Spiffs to make something "spiffy" or more attractive by assigning a premium or bonus to a specific item! Creating spiffs can be a great motivator in directing staff to sell items that most benefit the dealership. Putting a “bounty” on these items will help focus the employee’s attention to higher point margin (i.e., more profitable) items or to outdated stock, and get these items sold. Below are four different scenarios where a spiff program can efficiently promote your business.
First, target spiffed items through an aged inventory report. Monthly aged inventory reports will reflect items that need to go. These items have been tying up inventory dollars too long and need to be moved in order to create a cash flow for newer and more desirable items. That is, instead of deeply discounting a regularly priced item on a price tag hoping to attract the customer’s eye, conservatively mark the item down and put a $10 or $20 spiff on the item. Employees will certainly be more likely to shine the spotlight on spiffed items and get that inventory moved! Try putting discounted items in a designated clearance or sale area and marking the back of the clearance tag with the spiff amount in small numbers where your employees can see it. They can then turn in the tags to be added to their payroll for the week.
Another great way to implement a spiff is to target or jump start a new category or product line. Learning about and becoming comfortable with new accessories like Audio, LED lighting, custom wheels, or apparel require time and effort by employees. Creating a spiff for the first 60-90 days can give employees a more compelling incentive to accelerate the learning curve with new items and get those items moving.
Spiffs can also help guide staff to focus on selling more profitable lines. Offering a 5 percent spiff to sell more of higher margin lines at 40 or 50 points or more will pay off with increased profitability in the department. Of course, recently launched or lesser known brands that offer higher margins may take a bit more effort to sell, and a spiff program could help get employees comfortably focused on more profitable items. Spiff programs can be an introductory strategy to build momentum or an ongoing tactic in incentivizing sales.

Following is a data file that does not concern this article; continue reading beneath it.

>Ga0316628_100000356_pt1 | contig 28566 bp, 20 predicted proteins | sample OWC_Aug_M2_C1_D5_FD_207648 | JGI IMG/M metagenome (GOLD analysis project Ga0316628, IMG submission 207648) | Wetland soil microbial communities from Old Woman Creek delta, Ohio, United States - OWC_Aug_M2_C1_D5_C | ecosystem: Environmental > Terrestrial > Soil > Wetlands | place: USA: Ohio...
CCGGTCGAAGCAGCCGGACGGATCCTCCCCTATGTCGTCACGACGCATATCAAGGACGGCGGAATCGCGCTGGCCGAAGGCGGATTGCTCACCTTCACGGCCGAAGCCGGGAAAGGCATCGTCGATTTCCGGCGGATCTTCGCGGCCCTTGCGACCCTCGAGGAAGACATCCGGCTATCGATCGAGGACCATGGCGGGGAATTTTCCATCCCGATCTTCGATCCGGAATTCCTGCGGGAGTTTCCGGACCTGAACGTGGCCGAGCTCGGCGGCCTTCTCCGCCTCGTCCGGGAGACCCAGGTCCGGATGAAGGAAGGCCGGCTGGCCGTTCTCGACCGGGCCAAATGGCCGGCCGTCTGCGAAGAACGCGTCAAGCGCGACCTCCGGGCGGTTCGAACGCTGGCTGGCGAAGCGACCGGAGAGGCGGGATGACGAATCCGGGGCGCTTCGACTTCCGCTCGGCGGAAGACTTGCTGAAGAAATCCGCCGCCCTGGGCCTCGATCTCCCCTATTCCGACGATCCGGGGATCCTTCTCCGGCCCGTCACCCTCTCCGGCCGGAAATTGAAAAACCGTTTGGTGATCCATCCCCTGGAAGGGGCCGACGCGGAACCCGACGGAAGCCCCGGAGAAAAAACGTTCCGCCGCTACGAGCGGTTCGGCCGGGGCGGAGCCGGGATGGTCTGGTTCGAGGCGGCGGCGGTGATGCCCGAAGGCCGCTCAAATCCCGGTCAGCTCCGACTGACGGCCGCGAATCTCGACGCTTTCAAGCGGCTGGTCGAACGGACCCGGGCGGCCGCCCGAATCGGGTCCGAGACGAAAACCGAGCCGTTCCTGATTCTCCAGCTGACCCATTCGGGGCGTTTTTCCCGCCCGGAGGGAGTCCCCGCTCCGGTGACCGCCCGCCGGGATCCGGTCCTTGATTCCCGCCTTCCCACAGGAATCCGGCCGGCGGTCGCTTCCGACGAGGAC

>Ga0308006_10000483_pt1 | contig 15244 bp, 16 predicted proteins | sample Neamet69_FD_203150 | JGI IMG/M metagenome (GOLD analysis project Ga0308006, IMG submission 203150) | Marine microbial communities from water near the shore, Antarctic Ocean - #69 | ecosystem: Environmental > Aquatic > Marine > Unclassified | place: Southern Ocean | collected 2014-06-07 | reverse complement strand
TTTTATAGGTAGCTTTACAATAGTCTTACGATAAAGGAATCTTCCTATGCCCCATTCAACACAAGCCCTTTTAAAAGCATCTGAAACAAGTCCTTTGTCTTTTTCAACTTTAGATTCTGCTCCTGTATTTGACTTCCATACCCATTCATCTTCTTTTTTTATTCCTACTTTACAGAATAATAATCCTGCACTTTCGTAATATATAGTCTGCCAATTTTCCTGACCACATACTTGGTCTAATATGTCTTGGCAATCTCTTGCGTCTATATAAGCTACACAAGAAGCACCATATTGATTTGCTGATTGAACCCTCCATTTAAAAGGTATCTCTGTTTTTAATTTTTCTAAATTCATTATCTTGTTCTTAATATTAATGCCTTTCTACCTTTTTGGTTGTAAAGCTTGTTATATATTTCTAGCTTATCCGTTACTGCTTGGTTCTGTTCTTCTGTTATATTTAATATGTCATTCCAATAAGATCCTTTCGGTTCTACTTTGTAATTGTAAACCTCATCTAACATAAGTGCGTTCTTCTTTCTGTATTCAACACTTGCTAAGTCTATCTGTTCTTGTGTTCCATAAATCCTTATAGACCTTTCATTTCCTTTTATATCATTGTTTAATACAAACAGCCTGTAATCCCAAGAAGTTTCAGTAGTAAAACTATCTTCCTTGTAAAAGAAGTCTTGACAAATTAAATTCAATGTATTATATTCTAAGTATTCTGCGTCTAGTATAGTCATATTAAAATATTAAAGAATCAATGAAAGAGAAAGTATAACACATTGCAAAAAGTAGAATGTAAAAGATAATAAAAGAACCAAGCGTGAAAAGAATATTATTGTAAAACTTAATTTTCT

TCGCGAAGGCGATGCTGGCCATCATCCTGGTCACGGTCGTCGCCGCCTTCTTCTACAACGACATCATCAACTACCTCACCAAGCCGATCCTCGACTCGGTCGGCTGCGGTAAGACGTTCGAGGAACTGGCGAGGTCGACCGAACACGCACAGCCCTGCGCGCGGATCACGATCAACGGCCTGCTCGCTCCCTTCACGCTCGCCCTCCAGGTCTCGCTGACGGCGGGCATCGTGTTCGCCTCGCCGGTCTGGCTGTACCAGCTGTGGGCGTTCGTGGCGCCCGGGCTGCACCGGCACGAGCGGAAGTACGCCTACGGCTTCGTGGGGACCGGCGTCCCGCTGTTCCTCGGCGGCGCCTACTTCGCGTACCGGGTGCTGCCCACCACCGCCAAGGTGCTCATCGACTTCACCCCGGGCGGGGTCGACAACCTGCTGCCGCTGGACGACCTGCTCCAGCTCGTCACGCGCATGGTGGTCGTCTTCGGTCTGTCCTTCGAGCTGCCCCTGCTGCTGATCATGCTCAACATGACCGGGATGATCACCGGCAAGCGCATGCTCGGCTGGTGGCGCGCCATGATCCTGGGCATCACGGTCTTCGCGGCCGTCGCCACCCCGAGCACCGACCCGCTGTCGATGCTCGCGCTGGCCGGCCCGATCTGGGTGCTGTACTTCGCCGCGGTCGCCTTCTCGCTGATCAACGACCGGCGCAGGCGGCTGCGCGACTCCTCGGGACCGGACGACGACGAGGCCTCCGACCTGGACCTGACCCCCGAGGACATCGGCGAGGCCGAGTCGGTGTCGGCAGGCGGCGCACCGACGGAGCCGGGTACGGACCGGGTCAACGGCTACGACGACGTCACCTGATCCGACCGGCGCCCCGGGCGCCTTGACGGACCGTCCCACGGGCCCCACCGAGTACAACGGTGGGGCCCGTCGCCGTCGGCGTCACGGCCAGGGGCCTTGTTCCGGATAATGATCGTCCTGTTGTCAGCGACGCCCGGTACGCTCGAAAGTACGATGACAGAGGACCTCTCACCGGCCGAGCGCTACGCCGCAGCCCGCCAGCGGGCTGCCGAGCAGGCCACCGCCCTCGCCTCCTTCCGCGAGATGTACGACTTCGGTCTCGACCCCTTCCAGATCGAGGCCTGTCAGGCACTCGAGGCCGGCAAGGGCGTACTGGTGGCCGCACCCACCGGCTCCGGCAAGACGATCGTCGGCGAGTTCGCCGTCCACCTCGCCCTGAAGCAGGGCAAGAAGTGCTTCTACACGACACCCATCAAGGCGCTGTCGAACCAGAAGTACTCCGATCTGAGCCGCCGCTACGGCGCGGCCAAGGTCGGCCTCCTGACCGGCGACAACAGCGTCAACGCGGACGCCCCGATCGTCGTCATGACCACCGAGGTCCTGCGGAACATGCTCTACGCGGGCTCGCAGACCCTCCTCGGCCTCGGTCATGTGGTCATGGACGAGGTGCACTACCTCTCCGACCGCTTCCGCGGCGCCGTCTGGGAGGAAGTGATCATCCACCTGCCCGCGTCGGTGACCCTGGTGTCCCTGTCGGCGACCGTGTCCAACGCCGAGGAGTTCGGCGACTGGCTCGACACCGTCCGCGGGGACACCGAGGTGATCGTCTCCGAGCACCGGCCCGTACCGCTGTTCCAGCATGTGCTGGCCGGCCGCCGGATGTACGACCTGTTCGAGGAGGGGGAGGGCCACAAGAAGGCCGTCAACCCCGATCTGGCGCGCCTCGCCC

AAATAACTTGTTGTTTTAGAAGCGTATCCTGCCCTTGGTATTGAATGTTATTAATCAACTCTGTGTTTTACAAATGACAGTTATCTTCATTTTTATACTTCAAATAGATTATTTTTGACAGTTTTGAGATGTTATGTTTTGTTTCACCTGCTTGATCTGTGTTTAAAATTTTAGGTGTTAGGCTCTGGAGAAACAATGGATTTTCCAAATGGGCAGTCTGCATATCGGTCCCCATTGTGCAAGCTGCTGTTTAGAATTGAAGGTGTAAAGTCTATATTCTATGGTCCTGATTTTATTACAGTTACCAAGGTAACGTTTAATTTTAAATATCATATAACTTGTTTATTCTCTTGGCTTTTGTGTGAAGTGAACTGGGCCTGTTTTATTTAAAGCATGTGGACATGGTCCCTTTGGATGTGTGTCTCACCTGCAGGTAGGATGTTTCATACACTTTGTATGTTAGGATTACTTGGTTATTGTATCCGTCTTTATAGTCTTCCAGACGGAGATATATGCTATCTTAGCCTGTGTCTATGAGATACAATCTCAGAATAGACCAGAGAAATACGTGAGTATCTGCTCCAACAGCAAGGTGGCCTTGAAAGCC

Lastly, spiff programs applied to accessory items can help bolster profitability with new unit sales. Why are some employees not incentivized for selling accessories at the time of a new unit sale? At the very least, employees should benefit from the profit obtained through the sale of the accessories that complement the new unit in addition to commission for the new unit sale. Otherwise, employees may fail to take the opportunity to increase profitability at the point of a new unit sale. Perhaps in an effort to make accessory sales easier for sales staff, the sales, parts, and service managers can identify and provide a “top 10” list of accessories for each type of unit and include an attractive spiff amount as an incentive. Remember, the point of sale of new units is the BEST time for optimizing profitability through accessories. Frequently, buyers will finance the new unit, so why not finance the accessories too? Incorporating accessories at the point of a new unit sale may only increase the buyer’s monthly payments an extra $10 or $20 a month, whereas accessories bought afterward required an outlay of hundreds or thousands of dollars at one time. The key point is to focus on more profitable lines and put together packages for apparel, lighting, wheels, audio, security, and other accessories that will enhance your customer’s enjoyment of the new vehicle.
Scott Hochmuth is the owner of Real Performance Marketing, an Atlanta-based company representing ten different Powersports related product lines in the Alabama, Florida, Georgia, and Tennessee areas. He comes face-to-face with over 200 dealers every 8 weeks. He has been in sales since 1982 and started in the powersports industry in 1989 as a sales representative for a helmet manufacturer.